As it turns out, all the mental hand wringing was unnecessary. My children absorbed my little lecture with wide eyes and then began to thoughtfully chew on their marshmallow free, but still extremely sugary cereal. I enjoyed a moment of victory as they finished their (not-quite) nutritious breakfast. But then…

“Yeah,” my almost six-year-old son, Jamie said, “and some kids don’t have any shoes or clothes.”

“That’s true,” I quickly agreed, a bit shocked and wondering if all this time, unbeknownst to myself, I’d been rearing the next Mother Theresa.

“Yeah, no shoes.” My daughter Zoe, piped up in agreement. So two Mother Theresa’s in the making then (one could be argued to be simply the nature of the child, but two certainly meant some credit must be given to the nurturer.)

“And no houses,” Jamie added.

“Yes, exactly!” I cheered him on, congratulating myself on how much they’d taken away from little lesson.

But then suddenly it went wrong as my children went back and forth listing more things that the other less fortunate children might not have.

No fences. No doors. No windows. No belly buttons. No burps. No butts.

“Go watch television,” I told them.

So what does this have to do with ANOTHER LITTLE PIECE?

Damned if I know.

Oops. Language. But luckily that reminds me, I did have a point with that story and here it is…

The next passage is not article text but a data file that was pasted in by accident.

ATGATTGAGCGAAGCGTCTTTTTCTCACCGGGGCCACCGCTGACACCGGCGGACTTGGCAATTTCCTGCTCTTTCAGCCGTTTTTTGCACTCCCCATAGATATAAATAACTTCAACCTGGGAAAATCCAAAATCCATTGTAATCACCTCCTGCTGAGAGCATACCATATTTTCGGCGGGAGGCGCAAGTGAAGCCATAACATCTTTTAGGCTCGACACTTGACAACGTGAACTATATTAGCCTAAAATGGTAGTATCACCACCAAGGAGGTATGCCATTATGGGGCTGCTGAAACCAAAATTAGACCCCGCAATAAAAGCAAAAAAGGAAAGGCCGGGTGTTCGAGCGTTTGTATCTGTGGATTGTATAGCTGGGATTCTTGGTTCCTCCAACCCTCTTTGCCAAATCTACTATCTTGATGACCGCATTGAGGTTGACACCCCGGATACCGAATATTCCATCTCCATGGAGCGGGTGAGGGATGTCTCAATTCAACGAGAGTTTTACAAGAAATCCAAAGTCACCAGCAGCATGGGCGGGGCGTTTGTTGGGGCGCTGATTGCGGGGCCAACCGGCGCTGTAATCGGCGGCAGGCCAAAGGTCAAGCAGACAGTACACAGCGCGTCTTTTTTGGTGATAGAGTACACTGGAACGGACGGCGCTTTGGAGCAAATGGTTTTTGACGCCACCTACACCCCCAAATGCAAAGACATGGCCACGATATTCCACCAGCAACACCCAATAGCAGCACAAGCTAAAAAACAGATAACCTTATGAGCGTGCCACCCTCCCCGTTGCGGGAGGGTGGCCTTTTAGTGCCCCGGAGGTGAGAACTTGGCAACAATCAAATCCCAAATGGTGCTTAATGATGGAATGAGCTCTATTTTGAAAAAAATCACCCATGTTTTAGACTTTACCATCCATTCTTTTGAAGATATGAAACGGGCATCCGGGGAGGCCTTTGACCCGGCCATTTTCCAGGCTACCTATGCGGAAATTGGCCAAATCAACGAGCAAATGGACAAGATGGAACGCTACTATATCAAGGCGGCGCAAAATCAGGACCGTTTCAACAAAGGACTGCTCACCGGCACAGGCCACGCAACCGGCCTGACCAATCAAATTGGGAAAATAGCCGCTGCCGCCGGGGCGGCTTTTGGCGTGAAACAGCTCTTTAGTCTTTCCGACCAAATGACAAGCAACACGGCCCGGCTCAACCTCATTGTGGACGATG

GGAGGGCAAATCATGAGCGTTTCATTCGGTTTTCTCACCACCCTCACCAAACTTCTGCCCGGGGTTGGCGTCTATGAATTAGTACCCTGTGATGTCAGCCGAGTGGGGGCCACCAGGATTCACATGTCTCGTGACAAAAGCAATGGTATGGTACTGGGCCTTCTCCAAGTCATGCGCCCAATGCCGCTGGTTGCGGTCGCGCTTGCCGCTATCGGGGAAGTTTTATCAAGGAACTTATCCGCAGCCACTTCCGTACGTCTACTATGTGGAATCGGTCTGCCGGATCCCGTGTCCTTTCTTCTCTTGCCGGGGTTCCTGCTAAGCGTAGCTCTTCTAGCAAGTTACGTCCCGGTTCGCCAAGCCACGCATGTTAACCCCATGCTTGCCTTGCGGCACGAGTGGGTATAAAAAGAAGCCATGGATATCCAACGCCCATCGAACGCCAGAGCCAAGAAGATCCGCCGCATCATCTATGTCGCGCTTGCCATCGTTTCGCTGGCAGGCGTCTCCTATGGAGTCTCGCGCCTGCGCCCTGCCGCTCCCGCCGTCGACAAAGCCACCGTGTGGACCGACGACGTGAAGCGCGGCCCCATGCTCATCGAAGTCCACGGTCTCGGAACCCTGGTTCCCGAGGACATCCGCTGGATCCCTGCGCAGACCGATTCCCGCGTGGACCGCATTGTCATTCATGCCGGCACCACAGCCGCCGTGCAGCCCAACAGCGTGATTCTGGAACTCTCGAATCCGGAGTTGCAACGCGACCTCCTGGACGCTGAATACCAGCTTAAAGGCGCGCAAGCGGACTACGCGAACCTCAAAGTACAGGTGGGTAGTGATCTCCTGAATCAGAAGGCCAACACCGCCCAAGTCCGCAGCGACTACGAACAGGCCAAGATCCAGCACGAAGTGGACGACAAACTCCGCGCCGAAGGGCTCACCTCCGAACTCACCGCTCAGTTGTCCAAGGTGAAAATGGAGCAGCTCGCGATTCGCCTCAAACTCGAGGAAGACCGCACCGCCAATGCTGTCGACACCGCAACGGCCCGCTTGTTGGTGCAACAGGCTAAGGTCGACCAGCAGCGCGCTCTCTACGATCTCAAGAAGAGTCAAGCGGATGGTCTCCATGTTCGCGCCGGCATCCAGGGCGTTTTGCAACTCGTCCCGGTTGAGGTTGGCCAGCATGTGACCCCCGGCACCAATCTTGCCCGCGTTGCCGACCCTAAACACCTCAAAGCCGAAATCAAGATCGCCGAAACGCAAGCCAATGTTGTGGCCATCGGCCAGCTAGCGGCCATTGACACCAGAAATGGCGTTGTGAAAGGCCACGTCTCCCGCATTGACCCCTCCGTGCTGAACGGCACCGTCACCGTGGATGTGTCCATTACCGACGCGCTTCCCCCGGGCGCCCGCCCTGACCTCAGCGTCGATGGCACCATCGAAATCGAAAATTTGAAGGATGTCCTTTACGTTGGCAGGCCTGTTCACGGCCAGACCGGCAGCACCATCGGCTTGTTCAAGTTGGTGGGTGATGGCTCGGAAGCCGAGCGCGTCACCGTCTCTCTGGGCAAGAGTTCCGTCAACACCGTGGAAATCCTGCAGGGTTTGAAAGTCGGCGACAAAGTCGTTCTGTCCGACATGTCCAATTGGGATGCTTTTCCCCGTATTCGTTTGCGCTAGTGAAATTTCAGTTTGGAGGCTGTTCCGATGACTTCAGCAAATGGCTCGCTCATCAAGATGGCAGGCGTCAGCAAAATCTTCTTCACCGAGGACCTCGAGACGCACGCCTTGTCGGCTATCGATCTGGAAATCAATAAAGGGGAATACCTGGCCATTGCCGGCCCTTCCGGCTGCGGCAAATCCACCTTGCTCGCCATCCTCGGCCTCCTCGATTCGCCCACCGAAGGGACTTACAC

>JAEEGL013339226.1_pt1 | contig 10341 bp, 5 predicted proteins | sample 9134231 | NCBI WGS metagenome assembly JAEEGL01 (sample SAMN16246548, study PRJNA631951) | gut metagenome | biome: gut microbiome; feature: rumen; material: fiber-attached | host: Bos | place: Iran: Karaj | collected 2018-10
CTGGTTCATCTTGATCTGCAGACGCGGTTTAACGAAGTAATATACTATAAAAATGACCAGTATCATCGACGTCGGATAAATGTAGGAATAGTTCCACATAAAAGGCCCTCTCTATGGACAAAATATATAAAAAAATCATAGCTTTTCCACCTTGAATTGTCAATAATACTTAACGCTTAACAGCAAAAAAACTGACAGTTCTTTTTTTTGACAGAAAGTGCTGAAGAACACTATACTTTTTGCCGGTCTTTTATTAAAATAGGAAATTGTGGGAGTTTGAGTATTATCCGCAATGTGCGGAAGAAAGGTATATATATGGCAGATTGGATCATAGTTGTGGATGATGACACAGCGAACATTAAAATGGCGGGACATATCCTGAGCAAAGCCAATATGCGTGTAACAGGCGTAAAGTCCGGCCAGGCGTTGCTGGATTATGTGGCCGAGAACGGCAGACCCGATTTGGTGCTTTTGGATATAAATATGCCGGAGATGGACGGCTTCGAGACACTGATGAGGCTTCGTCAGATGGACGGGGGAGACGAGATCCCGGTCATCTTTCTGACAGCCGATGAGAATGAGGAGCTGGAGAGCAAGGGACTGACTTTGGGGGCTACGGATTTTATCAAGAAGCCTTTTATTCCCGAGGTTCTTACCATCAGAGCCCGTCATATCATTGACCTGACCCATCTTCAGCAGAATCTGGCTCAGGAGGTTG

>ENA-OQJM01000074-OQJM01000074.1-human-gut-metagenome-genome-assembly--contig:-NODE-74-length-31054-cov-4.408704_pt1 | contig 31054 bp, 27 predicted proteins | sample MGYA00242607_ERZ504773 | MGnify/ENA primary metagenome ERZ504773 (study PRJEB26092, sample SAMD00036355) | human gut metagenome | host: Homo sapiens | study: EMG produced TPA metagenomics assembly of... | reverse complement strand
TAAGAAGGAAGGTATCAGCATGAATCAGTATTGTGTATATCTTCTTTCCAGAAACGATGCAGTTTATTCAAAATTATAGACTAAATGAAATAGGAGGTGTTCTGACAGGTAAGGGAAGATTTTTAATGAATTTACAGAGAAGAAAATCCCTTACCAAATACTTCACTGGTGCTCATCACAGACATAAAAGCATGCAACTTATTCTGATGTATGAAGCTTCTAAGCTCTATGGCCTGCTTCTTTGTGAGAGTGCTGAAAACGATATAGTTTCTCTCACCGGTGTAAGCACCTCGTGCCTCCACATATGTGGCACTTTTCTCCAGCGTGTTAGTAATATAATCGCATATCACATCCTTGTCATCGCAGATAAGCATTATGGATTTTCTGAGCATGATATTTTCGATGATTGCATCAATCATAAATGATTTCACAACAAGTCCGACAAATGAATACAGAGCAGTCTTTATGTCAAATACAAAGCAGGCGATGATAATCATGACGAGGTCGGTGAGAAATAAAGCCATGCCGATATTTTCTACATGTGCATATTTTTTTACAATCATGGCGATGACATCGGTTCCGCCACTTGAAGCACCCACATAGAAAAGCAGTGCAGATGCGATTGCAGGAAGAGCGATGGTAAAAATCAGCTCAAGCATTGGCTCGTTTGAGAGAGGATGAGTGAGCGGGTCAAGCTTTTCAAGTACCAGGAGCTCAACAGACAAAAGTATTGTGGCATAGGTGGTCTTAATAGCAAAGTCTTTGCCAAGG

In ANOTHER LITTLE PIECE there is:

Swearing (not Tarantino levels, but the F word is invoked)

Sex (not graphic, but it’s there)

and Violence (way less than your average shooting people video game, but it does get a little bloody in a few different sections)

BUT before you put my book on your (or your child’s, or your libraries) do-not-read pile, please take a moment and try to think of this “bad” stuff as marshmallows mixed into the cereal of my story. They are part of the story and not meant to be separated from it. However, unlike marshmallows they were not added as colorful sugary enticements, but rather grew from the characters and story organically (I don’t think anybody has tried to sell organic marshmallows yet… at least I hope not. Yeesh.).

If I had picked all the marshmallows out of ANOTHER LITTLE PIECE, I’d be taking away the stuff – be it “good” or “bad” that makes it ring true. And that wouldn’t be good for anyone.

And, of course, whether children are digesting sugary cereal or a book with difficult content – it’s important to remember to talk about it with them… just try not to mention the children starving in China.

Kate karyus quinn nameplate

The Horrific Teen Years

My own children, age 5 and 3, are still a good distance away from their teen years. Despite the pains of potty training and runny noses and having to retie shoes ten times a day, I already know that these are the golden years, the times that I will look back at in a decades time and wonder, “Where did those sweet babies go?”

I know this, because I have already watched adorable children turn into teenage monsters.

I am the second oldest of five children – all of us girls. My older sister and I are close in age – just a little over a year apart. But my next sister is three years younger than me, the fourth in line is five years younger, and the baby of the family was born nine years after me.